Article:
Author(s): Elisabetta Petrozziello aff1 , Tabea Sturmheit aff1 aff2 , Anna Mondino [*] aff1
adoptive T-cell therapy; common [gamma]-chain cytokines; hematological malignancies; innate and adaptive immune responses; proinflammatory cytokines; solid tumor; T-cell differentiation; T-cell homing; tumor microenvironment
The purpose of adoptive T-cell therapy (ACT) is to overcome limitations imposed by central and peripheral mechanisms of tolerance and to increase the precursor frequency of tumor-reactive T cells within the natural repertoire of the patient. Among available strategies, the isolation and in vitro expansion of tumor-infiltrating lymphocytes (TILs) derived from tumor lesions, followed by their re-infusion into the patient, has produced encouraging results in the therapy of metastatic melanoma. More recently, genetic engineering approaches have been used to instruct T cells to recognize given tumor-associated antigens [1,2 ]. This is commonly done via transduction of T cells with retro- or lenti-viral vectors either encoding the tumor-reactive [alpha] and [beta] chains of classical T-cell receptors (TCR) or the extra- and intracellular moieties of recombinant chimeric antigen receptors (CAR), thus giving rise to TCR-redirected T cells or CAR-redirected T cells, respectively recognizing the nominal antigen via major histocompatibility complex (MHC) class I (or class II)-dependent or independent means.
Both preclinical and clinical observations indicate that the efficacy of ACT approaches based on tumor-reactive T cells isolated from tumors or peripheral blood, or generated by genetic manipulation, benefits from controlled in vitro culture conditions and in vivo supportive means. For instance, preserving cells at an intermediate stage of differentiation during in vitro expansion or manipulation, as well as creating a favorable milieu at the time of in vivo infusion and tumor-infiltration, can be critical for optimal acute tumor debulking and long-lasting immunosurveillance. Here, we review how the use of cytokines impacts on the efficacy of ACT for the treatment of tumors, with an emphasis on their use at the time of: cell expansion and genetic engineering; in vivo T-cell transfer; and tumor-infiltration (refer to Figure 1).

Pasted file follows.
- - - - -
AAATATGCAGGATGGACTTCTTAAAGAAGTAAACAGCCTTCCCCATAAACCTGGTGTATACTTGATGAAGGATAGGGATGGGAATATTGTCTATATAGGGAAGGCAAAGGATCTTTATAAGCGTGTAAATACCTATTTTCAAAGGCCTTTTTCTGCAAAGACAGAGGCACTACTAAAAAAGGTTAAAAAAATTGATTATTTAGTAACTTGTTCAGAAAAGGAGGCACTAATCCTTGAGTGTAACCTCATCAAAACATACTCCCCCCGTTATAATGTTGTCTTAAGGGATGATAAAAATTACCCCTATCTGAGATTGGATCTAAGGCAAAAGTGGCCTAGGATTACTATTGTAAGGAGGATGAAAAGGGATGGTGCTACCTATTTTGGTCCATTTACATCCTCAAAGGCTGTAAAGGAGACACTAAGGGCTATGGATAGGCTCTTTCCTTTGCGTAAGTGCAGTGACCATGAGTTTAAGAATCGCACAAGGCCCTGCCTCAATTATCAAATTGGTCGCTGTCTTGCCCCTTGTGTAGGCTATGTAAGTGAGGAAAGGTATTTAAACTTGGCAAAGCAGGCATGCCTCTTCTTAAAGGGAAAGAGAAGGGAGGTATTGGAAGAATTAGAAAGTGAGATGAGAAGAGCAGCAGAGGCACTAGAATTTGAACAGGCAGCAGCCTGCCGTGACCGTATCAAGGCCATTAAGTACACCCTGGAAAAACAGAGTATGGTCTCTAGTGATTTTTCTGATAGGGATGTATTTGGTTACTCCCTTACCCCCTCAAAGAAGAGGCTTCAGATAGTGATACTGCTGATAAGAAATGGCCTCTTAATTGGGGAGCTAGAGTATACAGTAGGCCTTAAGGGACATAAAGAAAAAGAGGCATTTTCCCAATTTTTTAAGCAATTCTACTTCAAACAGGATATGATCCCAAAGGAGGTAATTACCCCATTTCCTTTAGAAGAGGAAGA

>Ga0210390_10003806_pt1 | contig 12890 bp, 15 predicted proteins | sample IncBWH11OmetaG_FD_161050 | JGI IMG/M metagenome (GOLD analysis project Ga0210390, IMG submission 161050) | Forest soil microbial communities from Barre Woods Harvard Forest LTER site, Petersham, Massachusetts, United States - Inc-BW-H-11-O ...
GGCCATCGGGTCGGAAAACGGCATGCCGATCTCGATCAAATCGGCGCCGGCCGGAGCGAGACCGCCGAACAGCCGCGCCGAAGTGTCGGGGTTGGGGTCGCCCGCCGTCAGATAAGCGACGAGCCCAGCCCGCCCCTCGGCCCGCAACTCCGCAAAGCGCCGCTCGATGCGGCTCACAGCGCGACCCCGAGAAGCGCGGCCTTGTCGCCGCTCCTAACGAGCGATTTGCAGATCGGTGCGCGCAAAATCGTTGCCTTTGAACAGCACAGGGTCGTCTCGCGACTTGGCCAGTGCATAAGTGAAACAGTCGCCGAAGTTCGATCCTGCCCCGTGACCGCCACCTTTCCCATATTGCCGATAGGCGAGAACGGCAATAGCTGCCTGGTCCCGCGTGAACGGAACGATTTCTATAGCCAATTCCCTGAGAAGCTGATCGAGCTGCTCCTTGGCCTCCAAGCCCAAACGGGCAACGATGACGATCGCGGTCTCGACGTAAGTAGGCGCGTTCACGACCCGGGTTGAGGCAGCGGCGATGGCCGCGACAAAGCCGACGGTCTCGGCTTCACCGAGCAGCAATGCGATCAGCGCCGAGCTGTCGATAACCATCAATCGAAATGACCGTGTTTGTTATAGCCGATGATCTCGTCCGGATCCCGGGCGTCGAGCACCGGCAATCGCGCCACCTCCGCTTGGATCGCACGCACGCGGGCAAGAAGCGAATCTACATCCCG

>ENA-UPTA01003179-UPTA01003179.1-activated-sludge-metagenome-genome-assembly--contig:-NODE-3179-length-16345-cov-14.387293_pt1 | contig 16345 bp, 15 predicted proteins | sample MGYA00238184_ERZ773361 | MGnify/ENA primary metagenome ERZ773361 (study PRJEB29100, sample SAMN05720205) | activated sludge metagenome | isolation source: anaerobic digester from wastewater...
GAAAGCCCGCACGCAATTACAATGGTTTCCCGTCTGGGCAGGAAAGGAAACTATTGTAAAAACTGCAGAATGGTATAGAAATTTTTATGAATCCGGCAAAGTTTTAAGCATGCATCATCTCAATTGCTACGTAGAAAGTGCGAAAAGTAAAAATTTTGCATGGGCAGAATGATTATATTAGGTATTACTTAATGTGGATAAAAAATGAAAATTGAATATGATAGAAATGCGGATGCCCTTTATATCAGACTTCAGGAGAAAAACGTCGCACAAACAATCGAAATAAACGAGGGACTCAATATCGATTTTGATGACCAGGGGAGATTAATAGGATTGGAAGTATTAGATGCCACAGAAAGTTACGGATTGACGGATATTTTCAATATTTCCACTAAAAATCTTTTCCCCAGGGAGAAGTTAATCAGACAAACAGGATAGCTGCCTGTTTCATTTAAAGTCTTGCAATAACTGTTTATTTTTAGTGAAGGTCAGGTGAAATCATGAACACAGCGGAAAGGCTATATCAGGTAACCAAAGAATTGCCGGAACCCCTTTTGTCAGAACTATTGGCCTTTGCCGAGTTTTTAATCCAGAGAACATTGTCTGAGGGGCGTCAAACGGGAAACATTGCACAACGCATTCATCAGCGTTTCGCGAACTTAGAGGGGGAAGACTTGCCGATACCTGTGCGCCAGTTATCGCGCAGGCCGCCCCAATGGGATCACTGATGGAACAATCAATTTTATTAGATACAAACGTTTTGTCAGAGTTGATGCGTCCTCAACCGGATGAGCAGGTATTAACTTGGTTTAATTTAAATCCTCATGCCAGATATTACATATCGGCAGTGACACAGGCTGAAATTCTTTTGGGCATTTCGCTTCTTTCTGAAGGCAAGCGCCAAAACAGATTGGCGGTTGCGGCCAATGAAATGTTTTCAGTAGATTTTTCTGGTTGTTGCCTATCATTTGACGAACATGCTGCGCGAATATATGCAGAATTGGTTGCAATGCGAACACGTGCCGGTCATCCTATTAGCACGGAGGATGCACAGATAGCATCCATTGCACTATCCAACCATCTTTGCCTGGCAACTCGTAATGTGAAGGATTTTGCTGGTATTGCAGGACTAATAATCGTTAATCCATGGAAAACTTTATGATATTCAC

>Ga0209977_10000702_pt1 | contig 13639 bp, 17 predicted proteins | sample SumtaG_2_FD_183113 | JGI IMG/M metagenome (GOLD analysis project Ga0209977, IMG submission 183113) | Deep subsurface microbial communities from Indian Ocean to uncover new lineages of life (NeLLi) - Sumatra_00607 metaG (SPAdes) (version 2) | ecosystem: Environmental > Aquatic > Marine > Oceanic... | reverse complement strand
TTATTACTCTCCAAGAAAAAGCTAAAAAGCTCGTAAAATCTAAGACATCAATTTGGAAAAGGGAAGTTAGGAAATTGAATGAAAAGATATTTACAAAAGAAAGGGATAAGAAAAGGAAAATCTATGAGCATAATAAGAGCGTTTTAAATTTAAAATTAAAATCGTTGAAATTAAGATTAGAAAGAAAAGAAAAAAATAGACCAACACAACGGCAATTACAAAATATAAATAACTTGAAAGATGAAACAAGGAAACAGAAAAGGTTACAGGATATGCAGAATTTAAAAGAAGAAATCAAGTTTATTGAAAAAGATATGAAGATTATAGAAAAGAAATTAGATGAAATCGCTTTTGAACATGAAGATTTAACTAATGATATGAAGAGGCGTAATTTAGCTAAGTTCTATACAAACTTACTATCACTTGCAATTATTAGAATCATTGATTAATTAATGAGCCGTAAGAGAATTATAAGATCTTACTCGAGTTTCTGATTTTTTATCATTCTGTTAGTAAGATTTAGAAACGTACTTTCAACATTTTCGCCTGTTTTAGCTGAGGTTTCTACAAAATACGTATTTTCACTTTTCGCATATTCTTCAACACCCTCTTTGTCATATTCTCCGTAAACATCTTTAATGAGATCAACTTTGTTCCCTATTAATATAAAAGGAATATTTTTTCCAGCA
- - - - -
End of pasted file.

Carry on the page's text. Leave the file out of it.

On the use of cytokines for tumor-reactive T lymphocyte expansion & genetic engineering
When compared with more conventional therapies (such as chemotherapy and radiotherapy), ACT has the ambition to induce both acute tumor debulking and long-term protective immunity. While more differentiated effector T cells typically promote the former, the latter depends on the persistence of cells with memory features. Preclinical and clinical evidence have shown that the state of differentiation of T cells contained in ACT products can be instructed in vitro by using cytokines, and that therapeutic efficacy of ACT depends on the ability of the adoptively transferred T cells to persist, self-renew and differentiate into antitumor effectors.
Initial experiments performed in mouse models showed that while naive and memory cells are able to differentiate into tumor-reactive effector cells and also retain high proliferative and self-renewing potentials, terminally differentiated effectors are mainly capable of immediate tumor reactivity, but lack long-term persistence. Upon adoptive transfer into tumor bearing mice, naive T cells (TN ) proved more potent than central memory T cells (TCM ), effector memory (TEM ) and finally...